Plan to do Wasson Peak first thing in the morning (we hiked at sunrise on a Friday) to enjoy some cooler temperatures and less people. We only saw 1 person on the entire hike up!

What to Bring to Wasson Peak

Wasson Peak Saguaro National Park

To see everything we take hiking, check out our hiking gear as well as our guide about how to make a 10 essentials kit. But for this specific area, we have a few items we really want to stress bringing with you.

Sun protection

There is no tree coverage on this hike and very limited shade (mostly in areas where the sun has yet to pop over the mountains), so you’ll definitely want to bring a hat, sunglasses, and sunscreen to protect yourself from its rays. 


Make sure to pack lots of water! There are water fountains at the Visitor Center if you need to fill up, but our 3L Camelbak bladders helped ensure we had enough water throughout the day.

Food and snacks

Unless you want to leave the park, we suggest bringing food to eat in the park, as there are no restaurants inside the park. 

Things to know before hiking Wasson Peak

King Canyon Trailhead Wasson Peak

Entrance Fee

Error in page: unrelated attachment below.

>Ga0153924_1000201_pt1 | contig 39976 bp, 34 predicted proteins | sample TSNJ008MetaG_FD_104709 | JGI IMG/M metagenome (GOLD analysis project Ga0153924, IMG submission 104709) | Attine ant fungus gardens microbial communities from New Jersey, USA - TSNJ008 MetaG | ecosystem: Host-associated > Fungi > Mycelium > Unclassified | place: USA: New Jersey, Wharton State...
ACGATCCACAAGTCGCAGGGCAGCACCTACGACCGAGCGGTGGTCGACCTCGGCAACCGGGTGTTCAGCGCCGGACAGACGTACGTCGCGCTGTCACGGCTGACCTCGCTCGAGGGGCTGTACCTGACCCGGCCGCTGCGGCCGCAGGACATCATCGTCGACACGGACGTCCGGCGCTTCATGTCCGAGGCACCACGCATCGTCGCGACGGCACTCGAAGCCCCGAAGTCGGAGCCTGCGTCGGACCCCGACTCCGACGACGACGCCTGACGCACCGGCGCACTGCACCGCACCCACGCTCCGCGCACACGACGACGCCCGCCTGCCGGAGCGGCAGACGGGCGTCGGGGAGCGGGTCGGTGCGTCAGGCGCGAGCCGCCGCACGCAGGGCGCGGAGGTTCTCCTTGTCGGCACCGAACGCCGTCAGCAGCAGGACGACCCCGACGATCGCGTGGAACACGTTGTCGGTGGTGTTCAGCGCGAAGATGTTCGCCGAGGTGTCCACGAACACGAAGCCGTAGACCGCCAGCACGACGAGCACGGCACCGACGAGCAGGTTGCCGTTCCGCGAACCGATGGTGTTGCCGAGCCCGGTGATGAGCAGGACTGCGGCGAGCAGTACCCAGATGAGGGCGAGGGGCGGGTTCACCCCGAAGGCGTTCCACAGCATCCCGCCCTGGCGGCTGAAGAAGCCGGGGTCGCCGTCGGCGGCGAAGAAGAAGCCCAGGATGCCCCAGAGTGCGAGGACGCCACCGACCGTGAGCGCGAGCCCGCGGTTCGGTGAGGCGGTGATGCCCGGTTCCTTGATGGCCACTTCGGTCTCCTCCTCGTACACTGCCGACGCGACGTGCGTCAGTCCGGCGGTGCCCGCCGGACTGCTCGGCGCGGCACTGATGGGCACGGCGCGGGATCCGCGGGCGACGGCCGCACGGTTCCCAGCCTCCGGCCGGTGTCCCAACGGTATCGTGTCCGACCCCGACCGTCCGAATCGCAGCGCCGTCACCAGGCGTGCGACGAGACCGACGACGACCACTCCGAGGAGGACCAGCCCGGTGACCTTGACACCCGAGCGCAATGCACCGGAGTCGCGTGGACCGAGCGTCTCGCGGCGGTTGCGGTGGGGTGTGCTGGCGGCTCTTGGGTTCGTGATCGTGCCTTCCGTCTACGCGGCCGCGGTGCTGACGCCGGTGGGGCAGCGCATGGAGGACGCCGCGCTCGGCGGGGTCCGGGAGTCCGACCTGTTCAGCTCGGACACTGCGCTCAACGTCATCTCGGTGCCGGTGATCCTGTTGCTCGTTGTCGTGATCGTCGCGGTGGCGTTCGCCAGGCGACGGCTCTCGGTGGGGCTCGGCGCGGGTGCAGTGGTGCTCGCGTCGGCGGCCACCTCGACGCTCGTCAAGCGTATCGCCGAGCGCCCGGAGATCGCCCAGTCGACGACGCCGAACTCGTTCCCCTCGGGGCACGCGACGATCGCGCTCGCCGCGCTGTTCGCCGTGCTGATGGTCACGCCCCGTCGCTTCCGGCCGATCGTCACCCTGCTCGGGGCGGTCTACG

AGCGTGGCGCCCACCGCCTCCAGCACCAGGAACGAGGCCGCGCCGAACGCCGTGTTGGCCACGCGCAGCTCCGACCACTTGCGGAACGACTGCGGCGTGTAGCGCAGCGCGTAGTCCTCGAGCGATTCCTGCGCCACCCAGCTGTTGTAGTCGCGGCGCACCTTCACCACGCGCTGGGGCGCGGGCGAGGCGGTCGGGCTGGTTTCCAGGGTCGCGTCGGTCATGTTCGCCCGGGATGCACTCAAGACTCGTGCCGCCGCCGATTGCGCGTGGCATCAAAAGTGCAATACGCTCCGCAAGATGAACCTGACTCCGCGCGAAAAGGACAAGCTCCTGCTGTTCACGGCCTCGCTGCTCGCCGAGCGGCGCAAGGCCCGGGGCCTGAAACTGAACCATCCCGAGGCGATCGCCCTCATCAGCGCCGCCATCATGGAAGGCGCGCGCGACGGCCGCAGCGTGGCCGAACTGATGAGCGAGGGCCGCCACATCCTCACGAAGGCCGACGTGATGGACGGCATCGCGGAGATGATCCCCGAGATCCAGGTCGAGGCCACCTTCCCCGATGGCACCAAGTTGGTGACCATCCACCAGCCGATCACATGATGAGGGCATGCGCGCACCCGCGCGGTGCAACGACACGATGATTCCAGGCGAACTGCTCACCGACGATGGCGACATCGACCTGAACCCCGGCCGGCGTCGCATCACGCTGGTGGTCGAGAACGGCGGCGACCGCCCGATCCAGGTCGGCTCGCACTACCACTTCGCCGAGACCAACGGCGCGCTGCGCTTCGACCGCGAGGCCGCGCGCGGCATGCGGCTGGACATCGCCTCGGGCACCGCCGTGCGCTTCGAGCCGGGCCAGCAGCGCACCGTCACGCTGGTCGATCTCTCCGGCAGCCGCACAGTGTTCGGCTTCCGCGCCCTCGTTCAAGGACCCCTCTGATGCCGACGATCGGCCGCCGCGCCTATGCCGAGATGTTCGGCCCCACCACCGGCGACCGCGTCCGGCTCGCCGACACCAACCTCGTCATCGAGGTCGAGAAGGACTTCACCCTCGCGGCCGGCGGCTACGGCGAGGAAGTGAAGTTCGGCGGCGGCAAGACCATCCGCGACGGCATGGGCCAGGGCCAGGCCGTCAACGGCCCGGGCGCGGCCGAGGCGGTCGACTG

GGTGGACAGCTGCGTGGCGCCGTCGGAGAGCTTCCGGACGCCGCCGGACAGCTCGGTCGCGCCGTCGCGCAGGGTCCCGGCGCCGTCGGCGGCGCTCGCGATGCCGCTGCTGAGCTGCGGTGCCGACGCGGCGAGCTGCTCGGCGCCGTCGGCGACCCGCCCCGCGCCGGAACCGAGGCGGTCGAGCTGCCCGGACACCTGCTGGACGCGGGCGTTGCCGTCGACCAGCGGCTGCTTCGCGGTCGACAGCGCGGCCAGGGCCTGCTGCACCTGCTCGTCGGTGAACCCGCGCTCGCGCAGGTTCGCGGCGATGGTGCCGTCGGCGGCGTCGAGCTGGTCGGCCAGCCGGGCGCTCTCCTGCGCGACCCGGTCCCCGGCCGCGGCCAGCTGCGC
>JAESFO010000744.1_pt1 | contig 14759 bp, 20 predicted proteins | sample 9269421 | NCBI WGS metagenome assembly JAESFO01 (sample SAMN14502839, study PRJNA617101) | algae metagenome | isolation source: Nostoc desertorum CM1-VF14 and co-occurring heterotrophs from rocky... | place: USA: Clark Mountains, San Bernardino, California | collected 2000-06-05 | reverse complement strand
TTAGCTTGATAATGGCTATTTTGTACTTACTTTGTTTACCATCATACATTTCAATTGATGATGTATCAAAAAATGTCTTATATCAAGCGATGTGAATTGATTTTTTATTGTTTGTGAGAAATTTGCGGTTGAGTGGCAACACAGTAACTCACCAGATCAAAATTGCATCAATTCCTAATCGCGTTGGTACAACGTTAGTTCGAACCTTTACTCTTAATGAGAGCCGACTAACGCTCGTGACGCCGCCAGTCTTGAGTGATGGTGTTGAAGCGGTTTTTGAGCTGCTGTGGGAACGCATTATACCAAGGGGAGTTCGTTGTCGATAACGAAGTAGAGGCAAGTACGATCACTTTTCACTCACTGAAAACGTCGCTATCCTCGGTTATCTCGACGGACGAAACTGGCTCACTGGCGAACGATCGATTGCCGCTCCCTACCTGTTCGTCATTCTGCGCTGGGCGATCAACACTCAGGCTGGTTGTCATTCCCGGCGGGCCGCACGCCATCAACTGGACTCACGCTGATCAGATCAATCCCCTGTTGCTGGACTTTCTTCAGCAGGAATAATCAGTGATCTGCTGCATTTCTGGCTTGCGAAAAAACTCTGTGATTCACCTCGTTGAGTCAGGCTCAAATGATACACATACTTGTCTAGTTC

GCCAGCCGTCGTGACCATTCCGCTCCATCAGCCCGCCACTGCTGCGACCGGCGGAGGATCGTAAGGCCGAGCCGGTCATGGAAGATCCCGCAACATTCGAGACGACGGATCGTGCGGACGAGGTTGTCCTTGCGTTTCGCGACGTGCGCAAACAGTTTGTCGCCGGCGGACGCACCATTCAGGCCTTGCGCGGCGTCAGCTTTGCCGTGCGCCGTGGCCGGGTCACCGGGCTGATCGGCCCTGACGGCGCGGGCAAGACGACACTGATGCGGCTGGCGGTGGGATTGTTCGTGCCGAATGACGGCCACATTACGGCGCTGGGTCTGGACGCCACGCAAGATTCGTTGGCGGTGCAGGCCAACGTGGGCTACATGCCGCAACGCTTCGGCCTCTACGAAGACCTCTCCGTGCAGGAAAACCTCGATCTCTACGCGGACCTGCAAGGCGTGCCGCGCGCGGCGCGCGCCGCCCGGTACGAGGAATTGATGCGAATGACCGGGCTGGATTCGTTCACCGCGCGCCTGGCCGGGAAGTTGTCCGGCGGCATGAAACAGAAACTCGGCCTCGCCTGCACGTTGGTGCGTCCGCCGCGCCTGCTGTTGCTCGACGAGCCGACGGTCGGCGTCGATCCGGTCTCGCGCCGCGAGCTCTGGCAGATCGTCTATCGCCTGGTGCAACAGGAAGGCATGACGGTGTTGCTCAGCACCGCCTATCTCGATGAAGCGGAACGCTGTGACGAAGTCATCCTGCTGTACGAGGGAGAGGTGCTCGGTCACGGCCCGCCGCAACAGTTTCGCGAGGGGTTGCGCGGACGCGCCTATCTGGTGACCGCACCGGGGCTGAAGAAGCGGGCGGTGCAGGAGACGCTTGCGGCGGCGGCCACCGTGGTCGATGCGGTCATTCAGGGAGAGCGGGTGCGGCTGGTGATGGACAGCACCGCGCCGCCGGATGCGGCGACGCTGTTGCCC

There is a $25 entrance fee per car to enter Saguaro National Park, which covers 7 days in the park. There are a few ways to pay, including self-pay stations, online, and at the Visitor Center.  Unlike some parks that have a booth to drive through and pay, they do not have this at Saguaro National Park, so it’s up to you to pay the fee.

We recommend getting the America the Beautiful pass, which is $80 per year and gets you into all National Park Service managed sites and federal lands for free.


In this guide we are focusing on hiking to the summit via the King Canyon and Hugh Norris Trails. And for this route you will park at the King Canyon Trailhead parking lot. This is a pretty large parking area that can fit probably 30 vehicles. When we started the hike at sunrise, we were the first car there, but when we returned it was about 75% full.


We do not recall seeing restrooms in the King Canyon Trailhead parking lot, but the Visitor Center down the road has some!

Dogs are not allowed

Like most national parks, dogs are NOT allowed on many trails in Saguaro National Park, including on the trails to Wasson Peak. The only areas they are allowed are on the unpaved Bajada Loop Drive, the paved Desert Discovery Nature Trail, and on the portion of Golden Gate Road to the east of the Bajada Loop Drive.